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Mentoring New Faculty at a Christian University in the Northeast: Developing a Framework for Programming

Donna M Cook, Johnson & Wales University


Mentoring has been used in various fields as a professional development and acculturation tool (Kram, 1991) and is used extensively in higher education (Cunningham, 1999). However, despite numerous studies based on faculty mentoring, those conducted at Christian institutions of higher education have been limited. The study was framed by several constructs: mentoring, professional development, and institutional mission. Evidence exists demonstrating the benefits of mentoring and suggesting it as a component in attracting and retaining higher education faculty (Luna & Cullen, 2008). Research has shown that mentoring is necessary to career advancement, research activity, and pedagogical development of faculty (Kram, 1980), and that mentoring programs act as an extension of institutional mission by acculturating faculty (Simon, 2003). As missions for Christian institutions are grounded in service, affording mentoring programs to new faculty members is a means of providing service to them. This study utilized a sequential explanatory, single case study design to examine the research question: What are the perceptions of faculty toward mentoring in a small Christian university in the Northeast? Study participants consisted of full-time and part-time faculty (N = 257). The quantitative portion of the study included data from a web-based, questionnaire. To provide corroborating data, three focus groups (N = 20) were used to gain additional and clearer theme-specific information, and clarified any conflicting data from the questionnaire. The findings determined the most important functions, activities, and guiding qualities of mentoring programs perceived by faculty members. Also determined were the most significant pressures perceived by faculty as being hindrances in becoming involved in mentoring programs. Demographics were used as independent variables to determine if any significant differences could be determined across any of the dimensions with regard to the demographics: gender, tenure status, employment status, area of discipline, level of instruction, and years of teaching experience. Overall, no significant findings were determined across any of the three dimensions regarding any demographic group. This is an important finding, as a universal design may be used to construct a framework for mentoring programming. The study results were used as a guidepost, aligned with faculty expressed preferences, in constructing a framework for a junior faculty mentoring program at the site university, as one does not exist. In addition, the information will be used in writing a proposal to request grant funding for the development of a site mentoring program.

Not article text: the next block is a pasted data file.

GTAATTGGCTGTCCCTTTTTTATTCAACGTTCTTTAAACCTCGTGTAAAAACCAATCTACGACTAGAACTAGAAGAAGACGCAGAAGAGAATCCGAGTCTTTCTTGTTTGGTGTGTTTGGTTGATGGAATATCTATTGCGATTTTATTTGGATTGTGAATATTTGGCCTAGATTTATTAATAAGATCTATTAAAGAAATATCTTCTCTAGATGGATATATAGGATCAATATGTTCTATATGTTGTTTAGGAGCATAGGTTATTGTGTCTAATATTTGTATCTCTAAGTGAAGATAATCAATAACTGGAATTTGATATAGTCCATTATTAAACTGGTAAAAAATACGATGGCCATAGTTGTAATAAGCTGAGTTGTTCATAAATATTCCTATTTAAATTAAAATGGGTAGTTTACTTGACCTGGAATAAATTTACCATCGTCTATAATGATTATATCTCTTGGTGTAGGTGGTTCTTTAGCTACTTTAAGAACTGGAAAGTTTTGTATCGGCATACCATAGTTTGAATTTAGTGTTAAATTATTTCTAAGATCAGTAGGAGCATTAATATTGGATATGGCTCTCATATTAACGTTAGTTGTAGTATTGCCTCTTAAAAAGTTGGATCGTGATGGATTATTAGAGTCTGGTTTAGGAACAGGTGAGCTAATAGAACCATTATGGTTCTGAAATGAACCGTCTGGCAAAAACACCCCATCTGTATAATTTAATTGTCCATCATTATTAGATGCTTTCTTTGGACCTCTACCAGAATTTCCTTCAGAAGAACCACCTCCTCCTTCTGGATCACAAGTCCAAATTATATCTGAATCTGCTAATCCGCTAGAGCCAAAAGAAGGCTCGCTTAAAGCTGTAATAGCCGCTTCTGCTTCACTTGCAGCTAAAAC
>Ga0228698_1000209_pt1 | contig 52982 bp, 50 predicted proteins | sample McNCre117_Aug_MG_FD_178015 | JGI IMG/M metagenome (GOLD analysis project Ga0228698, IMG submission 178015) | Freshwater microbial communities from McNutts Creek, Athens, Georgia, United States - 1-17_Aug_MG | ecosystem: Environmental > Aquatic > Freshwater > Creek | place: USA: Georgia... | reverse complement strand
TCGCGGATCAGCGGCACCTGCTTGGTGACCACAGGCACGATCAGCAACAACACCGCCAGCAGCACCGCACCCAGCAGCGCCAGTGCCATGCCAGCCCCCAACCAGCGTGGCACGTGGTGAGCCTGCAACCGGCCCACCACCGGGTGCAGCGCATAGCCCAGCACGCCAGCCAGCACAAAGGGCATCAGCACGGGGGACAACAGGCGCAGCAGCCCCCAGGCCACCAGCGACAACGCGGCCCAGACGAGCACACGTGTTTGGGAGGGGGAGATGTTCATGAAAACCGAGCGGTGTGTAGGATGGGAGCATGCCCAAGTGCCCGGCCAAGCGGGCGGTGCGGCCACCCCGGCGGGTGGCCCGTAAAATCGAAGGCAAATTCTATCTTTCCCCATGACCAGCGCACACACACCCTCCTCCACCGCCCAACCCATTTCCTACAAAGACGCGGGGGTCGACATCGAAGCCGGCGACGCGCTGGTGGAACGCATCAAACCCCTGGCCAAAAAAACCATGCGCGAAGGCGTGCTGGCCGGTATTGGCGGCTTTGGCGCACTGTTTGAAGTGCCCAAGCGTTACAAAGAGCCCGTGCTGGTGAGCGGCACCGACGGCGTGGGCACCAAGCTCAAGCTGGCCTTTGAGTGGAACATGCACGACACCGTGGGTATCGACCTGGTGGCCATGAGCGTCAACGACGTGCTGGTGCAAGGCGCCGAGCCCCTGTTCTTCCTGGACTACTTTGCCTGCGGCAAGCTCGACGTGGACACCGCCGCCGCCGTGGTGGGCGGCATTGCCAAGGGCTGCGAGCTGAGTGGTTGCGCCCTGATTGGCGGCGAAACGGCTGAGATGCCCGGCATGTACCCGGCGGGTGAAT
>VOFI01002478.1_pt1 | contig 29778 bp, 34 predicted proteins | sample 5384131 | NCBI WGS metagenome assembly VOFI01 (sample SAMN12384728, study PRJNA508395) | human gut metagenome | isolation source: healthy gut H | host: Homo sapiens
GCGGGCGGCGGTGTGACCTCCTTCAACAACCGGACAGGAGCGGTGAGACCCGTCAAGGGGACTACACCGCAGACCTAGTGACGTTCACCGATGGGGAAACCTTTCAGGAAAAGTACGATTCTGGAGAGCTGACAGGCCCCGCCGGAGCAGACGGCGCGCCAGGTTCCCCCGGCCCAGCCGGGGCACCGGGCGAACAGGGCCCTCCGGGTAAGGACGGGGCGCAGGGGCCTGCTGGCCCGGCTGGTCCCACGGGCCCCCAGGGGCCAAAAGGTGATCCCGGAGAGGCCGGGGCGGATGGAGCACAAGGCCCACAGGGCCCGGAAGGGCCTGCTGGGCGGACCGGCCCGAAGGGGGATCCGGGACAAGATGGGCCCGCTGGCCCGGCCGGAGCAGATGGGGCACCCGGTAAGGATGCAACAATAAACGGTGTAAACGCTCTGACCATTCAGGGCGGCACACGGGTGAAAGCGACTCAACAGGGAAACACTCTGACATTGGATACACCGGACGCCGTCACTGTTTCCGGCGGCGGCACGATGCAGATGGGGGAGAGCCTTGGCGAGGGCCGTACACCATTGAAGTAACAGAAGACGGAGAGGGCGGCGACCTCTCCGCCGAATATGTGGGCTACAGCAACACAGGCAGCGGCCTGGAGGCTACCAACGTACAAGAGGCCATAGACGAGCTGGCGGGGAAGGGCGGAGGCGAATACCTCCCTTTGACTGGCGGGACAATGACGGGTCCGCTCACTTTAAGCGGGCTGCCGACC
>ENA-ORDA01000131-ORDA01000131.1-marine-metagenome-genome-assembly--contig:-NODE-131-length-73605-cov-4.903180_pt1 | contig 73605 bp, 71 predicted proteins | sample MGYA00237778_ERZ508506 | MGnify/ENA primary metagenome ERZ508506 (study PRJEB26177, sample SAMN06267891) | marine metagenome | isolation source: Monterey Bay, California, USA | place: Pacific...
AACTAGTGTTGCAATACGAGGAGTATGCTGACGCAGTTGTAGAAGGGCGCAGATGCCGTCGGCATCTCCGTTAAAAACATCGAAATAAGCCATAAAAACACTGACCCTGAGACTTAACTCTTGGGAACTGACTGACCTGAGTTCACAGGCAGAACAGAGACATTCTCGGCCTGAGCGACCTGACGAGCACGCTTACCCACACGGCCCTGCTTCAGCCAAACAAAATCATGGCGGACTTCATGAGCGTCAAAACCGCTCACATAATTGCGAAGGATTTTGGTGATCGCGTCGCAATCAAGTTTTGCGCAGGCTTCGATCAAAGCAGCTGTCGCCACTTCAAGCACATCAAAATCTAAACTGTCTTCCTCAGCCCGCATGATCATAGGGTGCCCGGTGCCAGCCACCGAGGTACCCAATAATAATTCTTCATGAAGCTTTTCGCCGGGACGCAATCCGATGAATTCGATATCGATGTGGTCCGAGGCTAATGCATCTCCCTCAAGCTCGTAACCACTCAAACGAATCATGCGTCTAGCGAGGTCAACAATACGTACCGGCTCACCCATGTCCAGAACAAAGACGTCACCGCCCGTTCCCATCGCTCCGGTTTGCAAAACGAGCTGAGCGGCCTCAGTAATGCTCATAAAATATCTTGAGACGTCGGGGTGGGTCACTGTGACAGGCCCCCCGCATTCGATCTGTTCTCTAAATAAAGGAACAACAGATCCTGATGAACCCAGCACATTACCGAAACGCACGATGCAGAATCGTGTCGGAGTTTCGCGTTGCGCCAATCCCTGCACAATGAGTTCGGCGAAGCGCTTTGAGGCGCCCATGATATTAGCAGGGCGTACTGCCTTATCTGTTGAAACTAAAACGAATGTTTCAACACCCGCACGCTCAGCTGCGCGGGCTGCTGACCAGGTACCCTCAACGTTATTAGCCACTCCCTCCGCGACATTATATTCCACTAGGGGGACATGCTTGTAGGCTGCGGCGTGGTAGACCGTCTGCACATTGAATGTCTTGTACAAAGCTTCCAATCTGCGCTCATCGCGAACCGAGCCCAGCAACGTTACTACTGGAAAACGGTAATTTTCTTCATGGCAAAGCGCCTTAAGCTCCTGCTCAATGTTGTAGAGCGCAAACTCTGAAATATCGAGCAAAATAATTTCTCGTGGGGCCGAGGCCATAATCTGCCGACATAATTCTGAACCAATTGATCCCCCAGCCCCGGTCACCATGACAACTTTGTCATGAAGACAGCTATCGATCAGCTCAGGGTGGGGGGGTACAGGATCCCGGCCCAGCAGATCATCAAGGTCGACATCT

Subject Area

Higher Education Administration|Religious education|Higher education

Recommended Citation

Cook, Donna M, "Mentoring New Faculty at a Christian University in the Northeast: Developing a Framework for Programming" (2011). Dissertation & Theses Collection. AAI3450933.